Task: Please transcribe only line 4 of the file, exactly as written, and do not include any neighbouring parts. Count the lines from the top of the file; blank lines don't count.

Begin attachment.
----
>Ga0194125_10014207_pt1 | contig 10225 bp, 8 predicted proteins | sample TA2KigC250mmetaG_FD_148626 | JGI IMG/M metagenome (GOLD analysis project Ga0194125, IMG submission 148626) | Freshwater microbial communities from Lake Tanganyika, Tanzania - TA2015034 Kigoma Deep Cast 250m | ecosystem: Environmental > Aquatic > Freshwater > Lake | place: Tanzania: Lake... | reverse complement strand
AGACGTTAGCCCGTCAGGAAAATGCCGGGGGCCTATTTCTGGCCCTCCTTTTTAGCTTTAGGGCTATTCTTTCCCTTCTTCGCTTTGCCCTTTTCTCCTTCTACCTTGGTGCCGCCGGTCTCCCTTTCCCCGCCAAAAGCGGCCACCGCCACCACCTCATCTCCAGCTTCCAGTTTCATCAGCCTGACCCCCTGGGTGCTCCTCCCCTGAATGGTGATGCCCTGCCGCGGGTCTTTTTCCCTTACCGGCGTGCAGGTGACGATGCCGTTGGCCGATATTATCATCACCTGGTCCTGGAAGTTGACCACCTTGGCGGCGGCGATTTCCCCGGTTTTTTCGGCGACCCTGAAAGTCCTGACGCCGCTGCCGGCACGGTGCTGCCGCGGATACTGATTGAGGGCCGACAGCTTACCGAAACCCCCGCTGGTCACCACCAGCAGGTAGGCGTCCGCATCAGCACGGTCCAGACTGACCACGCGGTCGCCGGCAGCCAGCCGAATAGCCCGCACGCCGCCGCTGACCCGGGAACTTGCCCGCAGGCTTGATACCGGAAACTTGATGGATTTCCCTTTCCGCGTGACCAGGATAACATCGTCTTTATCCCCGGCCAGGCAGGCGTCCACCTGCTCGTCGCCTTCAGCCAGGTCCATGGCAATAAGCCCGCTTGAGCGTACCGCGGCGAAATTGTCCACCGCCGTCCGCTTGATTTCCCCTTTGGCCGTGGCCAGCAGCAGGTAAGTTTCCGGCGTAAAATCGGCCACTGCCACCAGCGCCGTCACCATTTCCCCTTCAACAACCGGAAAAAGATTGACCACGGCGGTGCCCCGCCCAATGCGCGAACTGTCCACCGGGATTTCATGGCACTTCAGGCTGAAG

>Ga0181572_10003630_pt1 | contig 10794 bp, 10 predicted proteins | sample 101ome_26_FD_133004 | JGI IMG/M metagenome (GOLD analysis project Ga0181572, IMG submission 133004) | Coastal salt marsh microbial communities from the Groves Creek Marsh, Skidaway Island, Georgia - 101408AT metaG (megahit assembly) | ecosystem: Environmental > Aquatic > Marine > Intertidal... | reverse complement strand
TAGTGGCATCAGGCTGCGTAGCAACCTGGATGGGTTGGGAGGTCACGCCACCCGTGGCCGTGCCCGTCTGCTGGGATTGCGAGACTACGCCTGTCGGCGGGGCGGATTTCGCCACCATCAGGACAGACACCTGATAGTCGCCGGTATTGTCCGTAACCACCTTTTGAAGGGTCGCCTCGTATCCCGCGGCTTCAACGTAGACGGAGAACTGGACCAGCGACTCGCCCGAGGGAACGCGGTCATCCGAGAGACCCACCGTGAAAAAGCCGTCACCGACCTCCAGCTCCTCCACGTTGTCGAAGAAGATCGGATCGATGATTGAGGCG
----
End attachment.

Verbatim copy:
TAGTGGCATCAGGCTGCGTAGCAACCTGGATGGGTTGGGAGGTCACGCCACCCGTGGCCGTGCCCGTCTGCTGGGATTGCGAGACTACGCCTGTCGGCGGGGCGGATTTCGCCACCATCAGGACAGACACCTGATAGTCGCCGGTATTGTCCGTAACCACCTTTTGAAGGGTCGCCTCGTATCCCGCGGCTTCAACGTAGACGGAGAACTGGACCAGCGACTCGCCCGAGGGAACGCGGTCATCCGAGAGACCCACCGTGAAAAAGCCGTCACCGACCTCCAGCTCCTCCACGTTGTCGAAGAAGATCGGATCGATGATTGAGGCG